In a suit to restrain violations of §§ 1 and 2 of the Sherman
Act through a conspiracy to restrain and monopolize the sale of
taxicabs by control of the principal companies operating them in
certain states, the trial court carefully weighed the evidence,
found it insufficient to support the allegations of the complaint,
and entered judgment for defendants.
judgment affirmed. Pp. 338 U. S.
(a) For triers of fact totally to reject an opposed view
impeaches neither their impartiality nor the propriety of their
conclusions. Labor Board v. Pittsburgh Steamship Co.,
337 U. S. 656
338 U. S.
(b) Rule 52, Federal Rules of Civil Procedure, applies to
appeals by the Government as well as to those by other litigants.
Pp. 338 U. S.
(c) Where the evidence would support a conclusion either way,
and the trial court has decided it to weigh more heavily for the
defendants, such a choice between two permissible views of the
weight of the evidence is not "clearly erroneous" within the
meaning of Rule 52. P. 338 U. S.
In a suit to enjoin alleged violations of §§ 1 and 2 of the
Sherman Act, the District Court found that the evidence did not
support the allegations of the complaint, and entered judgment for
defendants. 80 F. Supp.
. On appeal to this Court, affirmed,
338 U. S.
Page 338 U. S. 339
MR. JUSTICE JACKSON delivered the opinion of the Court.
This suit in equity, under §§ 1 and 2 of the Sherman Act, 15
U.S.C. §§ 1 and 2, originally included three charges of violation:
(1) conspiracy to restrain and monopolize transportation of
interstate travelers by taxicab between Chicago railroad stations
and their homes, offices, and hotels; (2) conspiracy to eliminate
competition for the business of transporting passengers between
different Chicago railroad stations, and (3) conspiracy to restrain
and monopolize the sale of taxicabs by control of the principal
companies operating them in Chicago, New York, Pittsburgh, and
Minneapolis. On a previous appeal, this Court held the first of the
charges not to state a case within the statute, and that charge no
longer concerns us. United States v. Yellow Cab Co.,
332 U. S. 218
court below found that the Government failed to prove the second
charge, and no appeal is taken from that part of the judgment, so
that charge has been eliminated. We have held that the residue of
the complaint, embodying the third charge, alleges a cause of
action within the statute, but only on the expressed assumption
that the facts alleged are true, United States v. Yellow Cab
at 332 U. S. 224
but the trial court has found that the Government, at the trial,
has failed on all the evidence to prove its case. 80 F. Supp.
. The cause is before us by a direct appeal under the
Expediting Act, 15 U.S.C. § 29, and not by an exercise of our
The first question proposed by the Government is whether the
evidence sustains the findings of fact by the District Court. This
is the basic issue, and the Government raises no question of law
that has an existence independent of it. This issue of fact does
not arise upon the trial court's disregard or misunderstanding of
Page 338 U. S. 340
and well established fact. It extends to almost every detail of
the decision, the Government saying that the trial court "ignored .
. . substantially all of the facts which the Government deemed
What the Government asks, in effect, is that we try the case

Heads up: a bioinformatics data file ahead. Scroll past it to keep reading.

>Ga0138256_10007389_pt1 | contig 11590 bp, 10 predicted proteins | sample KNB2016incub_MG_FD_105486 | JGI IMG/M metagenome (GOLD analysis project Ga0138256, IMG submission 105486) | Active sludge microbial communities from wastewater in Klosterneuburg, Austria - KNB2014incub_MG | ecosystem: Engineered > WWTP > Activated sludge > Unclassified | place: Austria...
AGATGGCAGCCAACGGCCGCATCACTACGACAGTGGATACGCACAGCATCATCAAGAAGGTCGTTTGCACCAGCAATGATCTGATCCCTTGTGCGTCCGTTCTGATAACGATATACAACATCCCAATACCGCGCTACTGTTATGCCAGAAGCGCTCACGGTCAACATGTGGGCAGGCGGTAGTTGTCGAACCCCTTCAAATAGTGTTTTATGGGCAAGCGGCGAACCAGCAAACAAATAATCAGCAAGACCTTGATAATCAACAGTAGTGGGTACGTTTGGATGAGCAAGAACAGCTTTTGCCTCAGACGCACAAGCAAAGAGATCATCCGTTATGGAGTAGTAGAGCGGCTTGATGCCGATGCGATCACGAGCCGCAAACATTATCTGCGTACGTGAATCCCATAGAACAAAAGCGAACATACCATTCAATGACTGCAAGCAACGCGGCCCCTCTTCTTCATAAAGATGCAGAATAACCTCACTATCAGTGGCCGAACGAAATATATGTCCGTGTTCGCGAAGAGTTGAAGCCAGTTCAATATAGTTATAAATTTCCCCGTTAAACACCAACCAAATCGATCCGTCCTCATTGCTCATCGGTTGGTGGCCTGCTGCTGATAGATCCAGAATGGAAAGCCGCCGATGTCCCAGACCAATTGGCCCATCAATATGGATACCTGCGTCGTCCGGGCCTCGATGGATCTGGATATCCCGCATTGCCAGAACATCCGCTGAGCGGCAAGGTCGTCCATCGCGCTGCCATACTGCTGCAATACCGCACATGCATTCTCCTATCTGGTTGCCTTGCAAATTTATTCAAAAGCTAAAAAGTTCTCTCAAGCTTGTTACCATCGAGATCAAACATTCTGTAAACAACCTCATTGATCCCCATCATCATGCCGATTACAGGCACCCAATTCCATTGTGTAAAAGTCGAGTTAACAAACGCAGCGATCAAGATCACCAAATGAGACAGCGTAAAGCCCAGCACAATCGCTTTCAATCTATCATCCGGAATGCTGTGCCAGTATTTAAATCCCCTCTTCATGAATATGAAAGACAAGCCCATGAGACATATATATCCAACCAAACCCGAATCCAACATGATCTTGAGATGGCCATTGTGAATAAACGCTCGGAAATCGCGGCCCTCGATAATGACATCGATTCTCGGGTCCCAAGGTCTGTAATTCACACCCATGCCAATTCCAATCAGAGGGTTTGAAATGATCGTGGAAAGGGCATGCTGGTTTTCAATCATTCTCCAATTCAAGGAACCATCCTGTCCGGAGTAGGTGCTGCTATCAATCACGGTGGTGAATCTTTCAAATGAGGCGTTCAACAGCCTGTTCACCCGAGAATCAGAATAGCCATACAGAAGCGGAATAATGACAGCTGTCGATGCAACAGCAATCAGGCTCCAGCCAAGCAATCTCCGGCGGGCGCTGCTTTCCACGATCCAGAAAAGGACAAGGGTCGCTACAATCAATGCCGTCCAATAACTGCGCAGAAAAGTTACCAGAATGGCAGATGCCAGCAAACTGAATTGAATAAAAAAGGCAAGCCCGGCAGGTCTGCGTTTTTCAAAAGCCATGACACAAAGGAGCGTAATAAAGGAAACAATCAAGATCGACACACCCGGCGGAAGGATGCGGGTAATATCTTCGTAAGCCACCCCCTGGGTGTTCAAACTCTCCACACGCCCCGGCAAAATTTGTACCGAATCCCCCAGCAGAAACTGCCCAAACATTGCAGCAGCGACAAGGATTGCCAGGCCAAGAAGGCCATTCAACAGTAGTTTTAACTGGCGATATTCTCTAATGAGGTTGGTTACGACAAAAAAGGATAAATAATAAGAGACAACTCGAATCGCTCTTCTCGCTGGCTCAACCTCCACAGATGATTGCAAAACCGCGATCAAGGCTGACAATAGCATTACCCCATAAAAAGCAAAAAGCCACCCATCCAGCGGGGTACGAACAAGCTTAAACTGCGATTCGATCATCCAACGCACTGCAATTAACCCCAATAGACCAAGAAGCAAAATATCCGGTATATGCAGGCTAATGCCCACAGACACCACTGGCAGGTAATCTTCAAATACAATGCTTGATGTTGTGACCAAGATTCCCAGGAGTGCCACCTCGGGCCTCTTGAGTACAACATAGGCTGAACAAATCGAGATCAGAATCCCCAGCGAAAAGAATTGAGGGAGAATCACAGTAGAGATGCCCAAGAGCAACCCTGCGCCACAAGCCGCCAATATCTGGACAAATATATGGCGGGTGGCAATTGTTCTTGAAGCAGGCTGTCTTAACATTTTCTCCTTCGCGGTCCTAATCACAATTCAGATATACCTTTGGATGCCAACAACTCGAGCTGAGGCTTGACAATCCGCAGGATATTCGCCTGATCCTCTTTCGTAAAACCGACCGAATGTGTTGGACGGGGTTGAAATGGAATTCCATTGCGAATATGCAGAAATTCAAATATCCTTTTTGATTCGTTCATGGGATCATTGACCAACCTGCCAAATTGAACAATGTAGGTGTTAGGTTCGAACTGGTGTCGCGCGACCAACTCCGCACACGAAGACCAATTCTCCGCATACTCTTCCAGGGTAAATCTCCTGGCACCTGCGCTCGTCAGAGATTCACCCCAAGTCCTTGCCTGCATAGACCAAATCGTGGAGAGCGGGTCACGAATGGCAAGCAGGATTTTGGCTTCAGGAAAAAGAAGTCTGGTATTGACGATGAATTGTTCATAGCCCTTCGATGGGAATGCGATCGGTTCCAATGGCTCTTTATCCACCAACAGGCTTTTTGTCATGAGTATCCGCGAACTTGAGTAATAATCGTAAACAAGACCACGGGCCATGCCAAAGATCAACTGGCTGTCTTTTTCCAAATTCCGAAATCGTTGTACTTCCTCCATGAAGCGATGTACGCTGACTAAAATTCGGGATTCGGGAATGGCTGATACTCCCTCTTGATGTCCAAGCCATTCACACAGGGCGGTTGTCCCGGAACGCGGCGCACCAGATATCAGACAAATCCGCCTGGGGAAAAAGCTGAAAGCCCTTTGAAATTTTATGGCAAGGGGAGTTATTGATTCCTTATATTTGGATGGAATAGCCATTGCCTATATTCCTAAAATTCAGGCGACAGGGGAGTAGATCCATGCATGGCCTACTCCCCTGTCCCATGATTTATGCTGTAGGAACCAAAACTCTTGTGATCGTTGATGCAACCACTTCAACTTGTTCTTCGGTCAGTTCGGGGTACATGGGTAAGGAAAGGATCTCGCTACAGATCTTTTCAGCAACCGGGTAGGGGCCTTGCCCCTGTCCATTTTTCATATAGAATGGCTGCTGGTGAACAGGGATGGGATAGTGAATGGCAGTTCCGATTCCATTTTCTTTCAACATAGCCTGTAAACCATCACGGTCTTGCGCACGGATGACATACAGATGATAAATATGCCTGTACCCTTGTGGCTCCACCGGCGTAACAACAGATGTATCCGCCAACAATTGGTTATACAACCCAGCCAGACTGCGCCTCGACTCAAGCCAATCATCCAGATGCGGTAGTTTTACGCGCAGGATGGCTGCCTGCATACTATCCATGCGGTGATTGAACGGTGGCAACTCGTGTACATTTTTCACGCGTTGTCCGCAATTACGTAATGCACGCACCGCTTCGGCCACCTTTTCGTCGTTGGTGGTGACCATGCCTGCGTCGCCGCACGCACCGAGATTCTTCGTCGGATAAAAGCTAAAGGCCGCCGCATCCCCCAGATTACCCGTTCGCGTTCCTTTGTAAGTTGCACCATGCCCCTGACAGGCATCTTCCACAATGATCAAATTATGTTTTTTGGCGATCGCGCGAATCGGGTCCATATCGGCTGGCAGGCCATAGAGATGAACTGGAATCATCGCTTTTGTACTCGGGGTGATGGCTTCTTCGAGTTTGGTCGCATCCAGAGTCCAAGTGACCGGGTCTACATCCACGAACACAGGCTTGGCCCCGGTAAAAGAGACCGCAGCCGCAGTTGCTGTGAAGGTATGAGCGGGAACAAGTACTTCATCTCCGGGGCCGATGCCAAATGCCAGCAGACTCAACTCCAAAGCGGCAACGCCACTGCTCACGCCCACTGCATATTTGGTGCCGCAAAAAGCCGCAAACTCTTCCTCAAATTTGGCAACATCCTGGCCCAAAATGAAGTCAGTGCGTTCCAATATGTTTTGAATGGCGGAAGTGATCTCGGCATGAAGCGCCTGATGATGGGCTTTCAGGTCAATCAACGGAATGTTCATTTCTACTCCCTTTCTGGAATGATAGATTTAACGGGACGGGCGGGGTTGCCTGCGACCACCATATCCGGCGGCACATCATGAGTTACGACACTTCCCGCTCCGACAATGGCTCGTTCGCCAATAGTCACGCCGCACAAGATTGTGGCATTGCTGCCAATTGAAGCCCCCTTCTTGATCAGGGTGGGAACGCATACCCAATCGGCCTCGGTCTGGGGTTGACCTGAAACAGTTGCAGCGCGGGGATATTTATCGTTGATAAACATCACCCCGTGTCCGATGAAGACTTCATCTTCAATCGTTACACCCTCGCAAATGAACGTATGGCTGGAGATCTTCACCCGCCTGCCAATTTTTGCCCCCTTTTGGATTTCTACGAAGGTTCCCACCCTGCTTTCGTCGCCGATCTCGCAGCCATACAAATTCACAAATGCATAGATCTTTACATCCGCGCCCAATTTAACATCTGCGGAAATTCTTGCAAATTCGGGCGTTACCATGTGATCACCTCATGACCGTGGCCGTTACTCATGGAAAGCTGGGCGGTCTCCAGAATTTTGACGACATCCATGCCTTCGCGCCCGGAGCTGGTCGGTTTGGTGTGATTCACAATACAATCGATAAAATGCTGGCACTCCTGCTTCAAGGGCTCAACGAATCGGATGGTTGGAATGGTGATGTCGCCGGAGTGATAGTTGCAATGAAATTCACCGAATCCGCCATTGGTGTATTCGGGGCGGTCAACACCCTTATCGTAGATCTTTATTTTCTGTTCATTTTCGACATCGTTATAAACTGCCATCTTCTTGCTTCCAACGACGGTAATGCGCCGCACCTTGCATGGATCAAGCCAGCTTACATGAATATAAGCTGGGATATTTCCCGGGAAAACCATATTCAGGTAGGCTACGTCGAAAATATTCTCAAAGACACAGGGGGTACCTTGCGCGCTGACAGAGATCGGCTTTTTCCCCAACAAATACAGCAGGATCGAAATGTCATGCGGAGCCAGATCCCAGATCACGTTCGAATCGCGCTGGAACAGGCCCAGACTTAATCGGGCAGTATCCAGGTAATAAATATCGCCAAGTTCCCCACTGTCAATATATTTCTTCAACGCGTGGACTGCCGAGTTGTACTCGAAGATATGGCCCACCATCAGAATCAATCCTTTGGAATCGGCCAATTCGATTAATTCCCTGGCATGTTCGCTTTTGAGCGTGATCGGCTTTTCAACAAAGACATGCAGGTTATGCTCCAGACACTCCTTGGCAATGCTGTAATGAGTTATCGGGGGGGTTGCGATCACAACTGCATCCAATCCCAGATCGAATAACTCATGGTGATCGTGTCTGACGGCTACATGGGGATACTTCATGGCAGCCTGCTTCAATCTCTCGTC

on the record, reject nearly all of the findings
of the trial court, and substitute contrary findings of our own.
Specifications of error which are fundamental to its case ask us to
reweigh the evidence and review findings that are almost entirely
concerned with imponderables, such as the intent of parties to
certain 1929 business transactions, whether corporate officers were
then acting in personal or official capacities, what was the design
and purpose and intent of those who carried out twenty-year-old
transactions, and whether they had legitimate business motives, or
were intending to restrain trade of their competitors in car
manufacture, such as General Motors, Ford, Chrysler and
These were the chief fact issues in a trial of three weeks'
duration. The government relied in large part on inferences from
its 485 exhibits, introduced by nine witnesses. The defendants
relied heavily on oral testimony to contradict those inferences.
The record is before us in 1,674 closely printed pages.
The Government suggests that the opinion of the trial court
"seems to reflect uncritical acceptance of defendants' evidence
and of defendants' views as to the facts to be given consideration
in passing upon the legal issues before the Court."
We see that it did indeed accept defendants' evidence, and
sustained defendants' view of the facts. But we are unable to
discover the slightest justification for the accusation that it did
so "uncritically." Also it rejected the inferences the Government
drew from its documents, but we find no justification for the
statement that it "ignored" them. The judgment below is supported
by an opinion, prepared with obvious care,
Page 338 U. S. 341
which analyzes the evidence and shows the reasons for the
findings. To us, it appears to represent the considered judgment of
an able trial judge, after patient hearing, that the Government's
evidence fell short of its allegations -- a not uncommon form of
litigation casualty, from which the Government is no more immune
Only last term, we accepted the view, then advanced by the
Government, that for triers of fact totally to reject an opposed
view impeaches neither their impartiality nor the propriety of
their conclusions. We said,
"We are constrained to reject the court's conclusion that an
objective finder of fact could not resolve all factual conflicts